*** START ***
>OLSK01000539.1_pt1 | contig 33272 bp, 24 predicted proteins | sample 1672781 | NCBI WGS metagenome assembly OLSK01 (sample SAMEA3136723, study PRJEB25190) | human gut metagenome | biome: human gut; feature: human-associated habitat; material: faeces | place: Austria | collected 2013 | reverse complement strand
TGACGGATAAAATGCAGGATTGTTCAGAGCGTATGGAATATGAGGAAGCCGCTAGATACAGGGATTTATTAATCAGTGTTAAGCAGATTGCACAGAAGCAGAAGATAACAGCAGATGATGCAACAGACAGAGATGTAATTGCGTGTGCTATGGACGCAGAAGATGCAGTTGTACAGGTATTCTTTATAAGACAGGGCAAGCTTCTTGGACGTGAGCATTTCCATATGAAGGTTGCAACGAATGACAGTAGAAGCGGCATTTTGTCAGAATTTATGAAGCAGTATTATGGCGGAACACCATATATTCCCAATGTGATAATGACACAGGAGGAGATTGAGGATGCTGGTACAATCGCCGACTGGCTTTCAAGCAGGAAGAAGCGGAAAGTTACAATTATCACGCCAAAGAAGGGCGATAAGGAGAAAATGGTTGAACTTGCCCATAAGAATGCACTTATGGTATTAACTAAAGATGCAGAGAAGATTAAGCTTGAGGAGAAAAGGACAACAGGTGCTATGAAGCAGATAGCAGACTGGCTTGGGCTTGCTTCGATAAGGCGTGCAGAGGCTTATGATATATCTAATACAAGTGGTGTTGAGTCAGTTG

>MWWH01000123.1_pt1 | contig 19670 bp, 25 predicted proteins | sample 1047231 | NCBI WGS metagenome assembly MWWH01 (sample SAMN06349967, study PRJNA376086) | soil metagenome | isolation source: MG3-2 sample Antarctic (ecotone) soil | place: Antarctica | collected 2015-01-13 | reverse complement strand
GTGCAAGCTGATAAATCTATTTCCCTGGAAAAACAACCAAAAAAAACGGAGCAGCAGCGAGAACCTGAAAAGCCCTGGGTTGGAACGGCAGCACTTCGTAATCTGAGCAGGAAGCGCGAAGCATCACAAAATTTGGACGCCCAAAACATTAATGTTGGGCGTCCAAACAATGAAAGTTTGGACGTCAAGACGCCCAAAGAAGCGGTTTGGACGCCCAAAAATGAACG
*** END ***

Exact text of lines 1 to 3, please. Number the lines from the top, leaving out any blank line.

>OLSK01000539.1_pt1 | contig 33272 bp, 24 predicted proteins | sample 1672781 | NCBI WGS metagenome assembly OLSK01 (sample SAMEA3136723, study PRJEB25190) | human gut metagenome | biome: human gut; feature: human-associated habitat; material: faeces | place: Austria | collected 2013 | reverse complement strand
TGACGGATAAAATGCAGGATTGTTCAGAGCGTATGGAATATGAGGAAGCCGCTAGATACAGGGATTTATTAATCAGTGTTAAGCAGATTGCACAGAAGCAGAAGATAACAGCAGATGATGCAACAGACAGAGATGTAATTGCGTGTGCTATGGACGCAGAAGATGCAGTTGTACAGGTATTCTTTATAAGACAGGGCAAGCTTCTTGGACGTGAGCATTTCCATATGAAGGTTGCAACGAATGACAGTAGAAGCGGCATTTTGTCAGAATTTATGAAGCAGTATTATGGCGGAACACCATATATTCCCAATGTGATAATGACACAGGAGGAGATTGAGGATGCTGGTACAATCGCCGACTGGCTTTCAAGCAGGAAGAAGCGGAAAGTTACAATTATCACGCCAAAGAAGGGCGATAAGGAGAAAATGGTTGAACTTGCCCATAAGAATGCACTTATGGTATTAACTAAAGATGCAGAGAAGATTAAGCTTGAGGAGAAAAGGACAACAGGTGCTATGAAGCAGATAGCAGACTGGCTTGGGCTTGCTTCGATAAGGCGTGCAGAGGCTTATGATATATCTAATACAAGTGGTGTTGAGTCAGTTG

>MWWH01000123.1_pt1 | contig 19670 bp, 25 predicted proteins | sample 1047231 | NCBI WGS metagenome assembly MWWH01 (sample SAMN06349967, study PRJNA376086) | soil metagenome | isolation source: MG3-2 sample Antarctic (ecotone) soil | place: Antarctica | collected 2015-01-13 | reverse complement strand